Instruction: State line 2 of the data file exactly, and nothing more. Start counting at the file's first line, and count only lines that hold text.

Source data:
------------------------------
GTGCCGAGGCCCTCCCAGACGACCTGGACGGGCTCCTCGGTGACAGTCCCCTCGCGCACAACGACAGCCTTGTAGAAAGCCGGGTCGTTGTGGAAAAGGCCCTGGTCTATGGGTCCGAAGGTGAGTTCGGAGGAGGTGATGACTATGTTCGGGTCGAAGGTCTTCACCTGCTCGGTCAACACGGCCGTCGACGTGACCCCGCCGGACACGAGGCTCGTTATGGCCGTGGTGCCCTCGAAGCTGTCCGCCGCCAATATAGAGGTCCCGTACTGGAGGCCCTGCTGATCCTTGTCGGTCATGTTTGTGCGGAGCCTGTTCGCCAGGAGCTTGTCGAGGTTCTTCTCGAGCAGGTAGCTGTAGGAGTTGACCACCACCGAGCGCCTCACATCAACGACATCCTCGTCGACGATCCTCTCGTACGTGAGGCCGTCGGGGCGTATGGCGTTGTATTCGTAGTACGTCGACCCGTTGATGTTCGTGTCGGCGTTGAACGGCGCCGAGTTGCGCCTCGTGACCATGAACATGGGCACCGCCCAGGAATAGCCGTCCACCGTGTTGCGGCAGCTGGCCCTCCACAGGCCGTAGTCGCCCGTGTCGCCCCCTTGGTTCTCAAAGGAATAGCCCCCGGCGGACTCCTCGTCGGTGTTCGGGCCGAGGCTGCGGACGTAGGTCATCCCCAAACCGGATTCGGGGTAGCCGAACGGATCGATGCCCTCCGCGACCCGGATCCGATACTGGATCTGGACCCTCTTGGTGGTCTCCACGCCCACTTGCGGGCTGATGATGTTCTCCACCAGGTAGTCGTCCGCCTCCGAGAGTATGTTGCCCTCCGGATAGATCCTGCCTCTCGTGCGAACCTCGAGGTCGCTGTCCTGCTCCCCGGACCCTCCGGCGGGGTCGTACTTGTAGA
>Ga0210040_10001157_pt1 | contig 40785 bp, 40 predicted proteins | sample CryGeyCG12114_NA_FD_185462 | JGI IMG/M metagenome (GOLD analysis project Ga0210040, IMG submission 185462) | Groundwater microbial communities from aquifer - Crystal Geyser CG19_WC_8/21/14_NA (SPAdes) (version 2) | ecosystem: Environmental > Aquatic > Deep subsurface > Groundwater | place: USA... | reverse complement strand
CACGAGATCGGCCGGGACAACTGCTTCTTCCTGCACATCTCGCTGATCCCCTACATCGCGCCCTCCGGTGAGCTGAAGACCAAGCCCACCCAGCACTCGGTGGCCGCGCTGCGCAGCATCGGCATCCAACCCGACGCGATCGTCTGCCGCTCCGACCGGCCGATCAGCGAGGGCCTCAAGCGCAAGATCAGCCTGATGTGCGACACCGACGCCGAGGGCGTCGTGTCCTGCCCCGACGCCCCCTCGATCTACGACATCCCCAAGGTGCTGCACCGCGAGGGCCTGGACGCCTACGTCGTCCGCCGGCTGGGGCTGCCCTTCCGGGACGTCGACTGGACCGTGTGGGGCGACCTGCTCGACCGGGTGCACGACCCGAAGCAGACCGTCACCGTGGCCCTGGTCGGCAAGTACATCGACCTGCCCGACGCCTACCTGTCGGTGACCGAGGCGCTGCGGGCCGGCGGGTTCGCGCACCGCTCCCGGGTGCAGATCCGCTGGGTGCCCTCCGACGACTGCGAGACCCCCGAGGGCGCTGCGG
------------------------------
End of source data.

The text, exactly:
>Ga0210040_10001157_pt1 | contig 40785 bp, 40 predicted proteins | sample CryGeyCG12114_NA_FD_185462 | JGI IMG/M metagenome (GOLD analysis project Ga0210040, IMG submission 185462) | Groundwater microbial communities from aquifer - Crystal Geyser CG19_WC_8/21/14_NA (SPAdes) (version 2) | ecosystem: Environmental > Aquatic > Deep subsurface > Groundwater | place: USA... | reverse complement strand